Buyers of crypto on the 2017 bubble saw an 819% return, more than the best stocks of the decade

Initial coin offerings (ICOs) pushed Bitcoin (BTC) to nearly $20,000 in 2017, even though many projects that emerged proved to be unsustainable or simply scams. However, those who survived delivered fat returns to those who held the assets the longest.

Just as companies do IPOs, or Initial Public Offeringsto sell shares and open their capital to investors, ICOs put up new crypto assets for sale with the aim of raising funds for a blockchain-based project – be it to create a new currency itself, or to offer some other related product or service. to this universe.

ICO performance resurfaces today, amid a new sell-off extended use of cryptocurrencies.

In 2017, at the height of the boom of ICOs, the United States Securities and Exchange Commission (SEC) has made a series of accusations claiming that many projects were carrying out unregistered securities offerings, some of them involving outright fraud.

In 2018, consultancy EY, which tracked several projects that emerged in this bid bubble, reported that its ICO portfolio had dropped 66%. According to a company spokesperson, only 29% of evaluated 2017 ICO projects progressed to prototypes or working products – an increase of just 13% from December 2017. The remaining 71%, on the other hand, had not launched. nothing on the market until 2018.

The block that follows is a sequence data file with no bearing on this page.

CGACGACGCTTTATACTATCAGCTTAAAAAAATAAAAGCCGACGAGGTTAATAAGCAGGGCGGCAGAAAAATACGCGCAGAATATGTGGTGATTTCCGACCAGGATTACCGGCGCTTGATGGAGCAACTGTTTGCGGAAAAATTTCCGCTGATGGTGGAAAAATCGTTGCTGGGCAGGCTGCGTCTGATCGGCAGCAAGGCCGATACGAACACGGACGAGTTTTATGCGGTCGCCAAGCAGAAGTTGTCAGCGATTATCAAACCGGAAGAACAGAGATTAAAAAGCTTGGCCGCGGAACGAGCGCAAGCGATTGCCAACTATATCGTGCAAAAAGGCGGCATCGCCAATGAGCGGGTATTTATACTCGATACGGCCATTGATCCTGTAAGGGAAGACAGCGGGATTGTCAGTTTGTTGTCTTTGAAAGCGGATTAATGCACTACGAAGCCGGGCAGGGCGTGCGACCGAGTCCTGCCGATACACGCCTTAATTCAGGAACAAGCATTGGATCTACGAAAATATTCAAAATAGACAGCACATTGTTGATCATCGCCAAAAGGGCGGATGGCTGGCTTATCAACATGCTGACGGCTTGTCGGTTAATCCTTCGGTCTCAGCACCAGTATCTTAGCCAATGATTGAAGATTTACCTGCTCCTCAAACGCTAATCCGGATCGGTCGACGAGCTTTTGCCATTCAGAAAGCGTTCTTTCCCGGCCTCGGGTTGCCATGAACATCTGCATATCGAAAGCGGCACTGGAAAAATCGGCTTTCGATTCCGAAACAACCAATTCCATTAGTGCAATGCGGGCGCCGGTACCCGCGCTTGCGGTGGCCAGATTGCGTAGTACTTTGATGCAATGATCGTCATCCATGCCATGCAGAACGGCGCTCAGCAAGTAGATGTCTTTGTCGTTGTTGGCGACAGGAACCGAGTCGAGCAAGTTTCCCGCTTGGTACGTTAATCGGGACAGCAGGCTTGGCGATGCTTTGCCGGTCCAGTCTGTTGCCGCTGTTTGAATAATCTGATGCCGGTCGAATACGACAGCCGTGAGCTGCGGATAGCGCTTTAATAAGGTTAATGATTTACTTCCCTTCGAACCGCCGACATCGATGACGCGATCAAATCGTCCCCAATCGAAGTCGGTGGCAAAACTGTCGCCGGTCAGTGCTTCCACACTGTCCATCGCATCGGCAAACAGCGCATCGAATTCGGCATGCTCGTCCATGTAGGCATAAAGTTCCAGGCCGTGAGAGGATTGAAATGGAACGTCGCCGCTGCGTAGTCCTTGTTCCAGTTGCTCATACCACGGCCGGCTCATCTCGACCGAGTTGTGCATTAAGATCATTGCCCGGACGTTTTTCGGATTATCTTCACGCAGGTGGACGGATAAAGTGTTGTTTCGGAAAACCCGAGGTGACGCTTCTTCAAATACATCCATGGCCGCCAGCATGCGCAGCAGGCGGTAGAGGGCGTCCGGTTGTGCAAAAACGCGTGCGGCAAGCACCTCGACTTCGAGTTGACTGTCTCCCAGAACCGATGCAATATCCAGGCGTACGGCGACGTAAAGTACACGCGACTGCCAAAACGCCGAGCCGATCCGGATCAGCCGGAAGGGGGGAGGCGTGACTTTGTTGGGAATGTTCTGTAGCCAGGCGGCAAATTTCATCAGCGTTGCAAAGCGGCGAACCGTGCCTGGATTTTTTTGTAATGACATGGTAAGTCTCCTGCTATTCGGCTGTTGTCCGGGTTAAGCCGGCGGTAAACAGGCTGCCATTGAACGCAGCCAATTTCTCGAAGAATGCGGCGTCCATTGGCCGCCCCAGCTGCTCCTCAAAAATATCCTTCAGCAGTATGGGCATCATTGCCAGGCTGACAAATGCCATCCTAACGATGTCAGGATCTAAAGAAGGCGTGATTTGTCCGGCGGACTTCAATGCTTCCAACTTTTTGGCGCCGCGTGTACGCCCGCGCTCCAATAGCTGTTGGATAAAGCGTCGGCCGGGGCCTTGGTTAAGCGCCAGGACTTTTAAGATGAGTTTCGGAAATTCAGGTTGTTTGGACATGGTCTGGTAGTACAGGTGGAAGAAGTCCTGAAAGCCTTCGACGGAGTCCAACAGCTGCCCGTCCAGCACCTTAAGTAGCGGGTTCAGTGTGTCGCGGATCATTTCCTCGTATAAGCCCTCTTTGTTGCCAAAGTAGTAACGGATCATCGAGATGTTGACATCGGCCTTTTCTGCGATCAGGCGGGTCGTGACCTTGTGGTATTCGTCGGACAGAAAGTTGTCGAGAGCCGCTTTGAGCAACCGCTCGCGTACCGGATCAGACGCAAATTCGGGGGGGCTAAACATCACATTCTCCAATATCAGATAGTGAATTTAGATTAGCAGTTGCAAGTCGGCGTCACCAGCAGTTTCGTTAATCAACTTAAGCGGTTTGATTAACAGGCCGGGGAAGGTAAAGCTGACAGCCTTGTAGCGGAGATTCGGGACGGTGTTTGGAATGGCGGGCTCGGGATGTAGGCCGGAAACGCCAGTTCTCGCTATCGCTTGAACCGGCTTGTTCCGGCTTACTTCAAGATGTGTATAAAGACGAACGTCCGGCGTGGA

Read more:
• ICO: An Essential Guide to Virtual Asset Initial Offerings

Even so, it was a period when some of the most important blockchain infrastructures were developed. This is the case with Cardano (ADA), Tron (TRX), Chainlink (LINK), Filecoin (FIL), (CRO) and Bancor (BNT), which emerged in the ICO bubble and came to build large projects.

Return of 819%

Based on data from the ICODrops platform, CoinDesk has brought together two portfolios of ICOs: a selection of “blue chips” from the 100 most renowned names and a broader group of 200 initial coin offerings.

The study revealed that if the investor had bought and held a wide selection of blue chip ICOs in 2017, it would have performed very well, returning 819%, based on data as of late May 2022.

The result would have outperformed most other investments in the same period, including the purchase in late 2016 of Nvidia (NVDA), one of the best-returning stocks of the last decade, or the S&P 500 and Nasdaq-100 Technology indices. Sector Index (NDXT), which tracks the performance of the US technology sector.

According to analysts interviewed by CoinDesk, the projects required time to thrive. In other words, at best, portfolio returns would be lukewarm during the “crypto winter” of 2018, but would explode later, when investor excitement returned to inflate prices.

At the time of ICOs, digital currencies represented a universe of $150 billion in market cap, far less than the $940 billion today after Bitcoin’s price plummeted 70%.

The expansion shows that, even with the challenges presented in the last quarter for the asset class, many of these projects that were born in the ICO bubble are now the main players in the sector, showing the resilience of the strategy of buying crypto assets and holding them for the longest time. possible time.

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